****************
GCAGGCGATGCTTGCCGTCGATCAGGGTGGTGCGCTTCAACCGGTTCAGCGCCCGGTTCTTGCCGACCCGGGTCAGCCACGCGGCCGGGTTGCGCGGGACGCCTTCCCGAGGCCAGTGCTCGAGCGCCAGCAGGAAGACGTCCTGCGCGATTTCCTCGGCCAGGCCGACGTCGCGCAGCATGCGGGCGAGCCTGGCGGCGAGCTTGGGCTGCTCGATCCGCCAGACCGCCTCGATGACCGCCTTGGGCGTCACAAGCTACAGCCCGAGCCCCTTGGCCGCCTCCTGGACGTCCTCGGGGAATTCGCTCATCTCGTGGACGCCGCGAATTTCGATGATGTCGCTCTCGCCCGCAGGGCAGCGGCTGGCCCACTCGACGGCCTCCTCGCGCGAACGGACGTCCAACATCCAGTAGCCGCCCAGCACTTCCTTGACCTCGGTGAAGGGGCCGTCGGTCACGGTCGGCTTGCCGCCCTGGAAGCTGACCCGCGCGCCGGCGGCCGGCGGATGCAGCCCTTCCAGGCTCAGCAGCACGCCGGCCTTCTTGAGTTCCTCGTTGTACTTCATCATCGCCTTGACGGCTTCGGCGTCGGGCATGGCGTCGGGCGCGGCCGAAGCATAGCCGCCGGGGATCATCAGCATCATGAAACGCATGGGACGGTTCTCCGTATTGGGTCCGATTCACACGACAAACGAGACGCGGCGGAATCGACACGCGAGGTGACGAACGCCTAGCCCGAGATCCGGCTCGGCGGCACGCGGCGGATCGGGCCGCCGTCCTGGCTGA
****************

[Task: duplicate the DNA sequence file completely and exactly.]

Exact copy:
GCAGGCGATGCTTGCCGTCGATCAGGGTGGTGCGCTTCAACCGGTTCAGCGCCCGGTTCTTGCCGACCCGGGTCAGCCACGCGGCCGGGTTGCGCGGGACGCCTTCCCGAGGCCAGTGCTCGAGCGCCAGCAGGAAGACGTCCTGCGCGATTTCCTCGGCCAGGCCGACGTCGCGCAGCATGCGGGCGAGCCTGGCGGCGAGCTTGGGCTGCTCGATCCGCCAGACCGCCTCGATGACCGCCTTGGGCGTCACAAGCTACAGCCCGAGCCCCTTGGCCGCCTCCTGGACGTCCTCGGGGAATTCGCTCATCTCGTGGACGCCGCGAATTTCGATGATGTCGCTCTCGCCCGCAGGGCAGCGGCTGGCCCACTCGACGGCCTCCTCGCGCGAACGGACGTCCAACATCCAGTAGCCGCCCAGCACTTCCTTGACCTCGGTGAAGGGGCCGTCGGTCACGGTCGGCTTGCCGCCCTGGAAGCTGACCCGCGCGCCGGCGGCCGGCGGATGCAGCCCTTCCAGGCTCAGCAGCACGCCGGCCTTCTTGAGTTCCTCGTTGTACTTCATCATCGCCTTGACGGCTTCGGCGTCGGGCATGGCGTCGGGCGCGGCCGAAGCATAGCCGCCGGGGATCATCAGCATCATGAAACGCATGGGACGGTTCTCCGTATTGGGTCCGATTCACACGACAAACGAGACGCGGCGGAATCGACACGCGAGGTGACGAACGCCTAGCCCGAGATCCGGCTCGGCGGCACGCGGCGGATCGGGCCGCCGTCCTGGCTGA